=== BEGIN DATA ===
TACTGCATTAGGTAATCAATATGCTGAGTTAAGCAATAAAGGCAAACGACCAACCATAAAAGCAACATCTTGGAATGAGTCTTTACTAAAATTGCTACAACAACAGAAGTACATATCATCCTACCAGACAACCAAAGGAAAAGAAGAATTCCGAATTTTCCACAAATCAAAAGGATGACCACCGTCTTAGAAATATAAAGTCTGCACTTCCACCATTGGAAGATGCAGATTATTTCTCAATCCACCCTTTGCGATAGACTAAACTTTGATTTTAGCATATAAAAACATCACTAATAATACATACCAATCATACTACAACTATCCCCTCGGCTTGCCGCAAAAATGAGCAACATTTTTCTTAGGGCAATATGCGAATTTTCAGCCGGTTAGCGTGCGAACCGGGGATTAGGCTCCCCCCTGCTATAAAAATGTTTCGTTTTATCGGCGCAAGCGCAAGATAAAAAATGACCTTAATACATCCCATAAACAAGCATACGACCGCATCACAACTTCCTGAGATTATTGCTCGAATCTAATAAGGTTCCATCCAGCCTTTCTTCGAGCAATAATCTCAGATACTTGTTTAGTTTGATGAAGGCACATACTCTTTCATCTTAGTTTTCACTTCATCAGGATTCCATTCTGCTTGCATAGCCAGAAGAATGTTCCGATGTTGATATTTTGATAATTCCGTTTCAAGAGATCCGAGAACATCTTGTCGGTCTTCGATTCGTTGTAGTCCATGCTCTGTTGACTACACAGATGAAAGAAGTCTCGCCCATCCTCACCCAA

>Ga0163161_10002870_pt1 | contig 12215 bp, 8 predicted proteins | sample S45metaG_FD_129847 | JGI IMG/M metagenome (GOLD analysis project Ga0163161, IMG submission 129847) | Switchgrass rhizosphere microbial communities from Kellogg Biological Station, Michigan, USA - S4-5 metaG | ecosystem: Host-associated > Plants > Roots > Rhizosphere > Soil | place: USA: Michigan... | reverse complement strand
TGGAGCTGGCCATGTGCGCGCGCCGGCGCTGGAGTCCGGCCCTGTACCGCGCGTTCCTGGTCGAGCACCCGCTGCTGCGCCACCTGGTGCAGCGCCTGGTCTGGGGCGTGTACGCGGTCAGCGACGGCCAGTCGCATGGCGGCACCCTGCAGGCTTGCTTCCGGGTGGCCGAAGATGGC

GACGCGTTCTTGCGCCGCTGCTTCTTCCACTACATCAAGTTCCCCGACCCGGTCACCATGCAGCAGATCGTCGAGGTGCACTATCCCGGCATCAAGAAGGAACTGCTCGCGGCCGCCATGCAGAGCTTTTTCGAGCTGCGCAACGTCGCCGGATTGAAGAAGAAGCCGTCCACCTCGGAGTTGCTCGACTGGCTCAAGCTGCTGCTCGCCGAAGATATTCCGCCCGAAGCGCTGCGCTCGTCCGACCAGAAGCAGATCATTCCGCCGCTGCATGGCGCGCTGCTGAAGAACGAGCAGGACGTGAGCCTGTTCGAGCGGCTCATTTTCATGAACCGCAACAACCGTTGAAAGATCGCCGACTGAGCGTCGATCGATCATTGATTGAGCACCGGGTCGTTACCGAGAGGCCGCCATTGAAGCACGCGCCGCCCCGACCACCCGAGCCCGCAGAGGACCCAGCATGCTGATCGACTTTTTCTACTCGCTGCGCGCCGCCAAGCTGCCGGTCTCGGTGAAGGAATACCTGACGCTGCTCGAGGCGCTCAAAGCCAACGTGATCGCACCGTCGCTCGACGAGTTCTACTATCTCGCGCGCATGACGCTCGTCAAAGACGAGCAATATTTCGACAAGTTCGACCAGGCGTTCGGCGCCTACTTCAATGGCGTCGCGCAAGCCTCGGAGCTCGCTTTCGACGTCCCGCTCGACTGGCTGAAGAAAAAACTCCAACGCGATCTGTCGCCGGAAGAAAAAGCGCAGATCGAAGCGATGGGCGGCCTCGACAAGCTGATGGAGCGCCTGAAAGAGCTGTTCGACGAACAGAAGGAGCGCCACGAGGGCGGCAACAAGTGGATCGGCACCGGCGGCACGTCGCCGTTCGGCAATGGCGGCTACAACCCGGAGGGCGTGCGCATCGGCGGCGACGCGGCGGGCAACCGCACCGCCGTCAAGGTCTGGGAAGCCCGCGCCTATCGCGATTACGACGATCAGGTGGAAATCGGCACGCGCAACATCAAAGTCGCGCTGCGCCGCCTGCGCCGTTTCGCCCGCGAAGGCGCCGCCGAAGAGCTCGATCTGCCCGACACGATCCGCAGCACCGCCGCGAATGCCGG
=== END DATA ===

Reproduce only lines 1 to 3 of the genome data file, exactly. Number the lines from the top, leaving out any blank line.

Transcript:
TACTGCATTAGGTAATCAATATGCTGAGTTAAGCAATAAAGGCAAACGACCAACCATAAAAGCAACATCTTGGAATGAGTCTTTACTAAAATTGCTACAACAACAGAAGTACATATCATCCTACCAGACAACCAAAGGAAAAGAAGAATTCCGAATTTTCCACAAATCAAAAGGATGACCACCGTCTTAGAAATATAAAGTCTGCACTTCCACCATTGGAAGATGCAGATTATTTCTCAATCCACCCTTTGCGATAGACTAAACTTTGATTTTAGCATATAAAAACATCACTAATAATACATACCAATCATACTACAACTATCCCCTCGGCTTGCCGCAAAAATGAGCAACATTTTTCTTAGGGCAATATGCGAATTTTCAGCCGGTTAGCGTGCGAACCGGGGATTAGGCTCCCCCCTGCTATAAAAATGTTTCGTTTTATCGGCGCAAGCGCAAGATAAAAAATGACCTTAATACATCCCATAAACAAGCATACGACCGCATCACAACTTCCTGAGATTATTGCTCGAATCTAATAAGGTTCCATCCAGCCTTTCTTCGAGCAATAATCTCAGATACTTGTTTAGTTTGATGAAGGCACATACTCTTTCATCTTAGTTTTCACTTCATCAGGATTCCATTCTGCTTGCATAGCCAGAAGAATGTTCCGATGTTGATATTTTGATAATTCCGTTTCAAGAGATCCGAGAACATCTTGTCGGTCTTCGATTCGTTGTAGTCCATGCTCTGTTGACTACACAGATGAAAGAAGTCTCGCCCATCCTCACCCAA

>Ga0163161_10002870_pt1 | contig 12215 bp, 8 predicted proteins | sample S45metaG_FD_129847 | JGI IMG/M metagenome (GOLD analysis project Ga0163161, IMG submission 129847) | Switchgrass rhizosphere microbial communities from Kellogg Biological Station, Michigan, USA - S4-5 metaG | ecosystem: Host-associated > Plants > Roots > Rhizosphere > Soil | place: USA: Michigan... | reverse complement strand
TGGAGCTGGCCATGTGCGCGCGCCGGCGCTGGAGTCCGGCCCTGTACCGCGCGTTCCTGGTCGAGCACCCGCTGCTGCGCCACCTGGTGCAGCGCCTGGTCTGGGGCGTGTACGCGGTCAGCGACGGCCAGTCGCATGGCGGCACCCTGCAGGCTTGCTTCCGGGTGGCCGAAGATGGC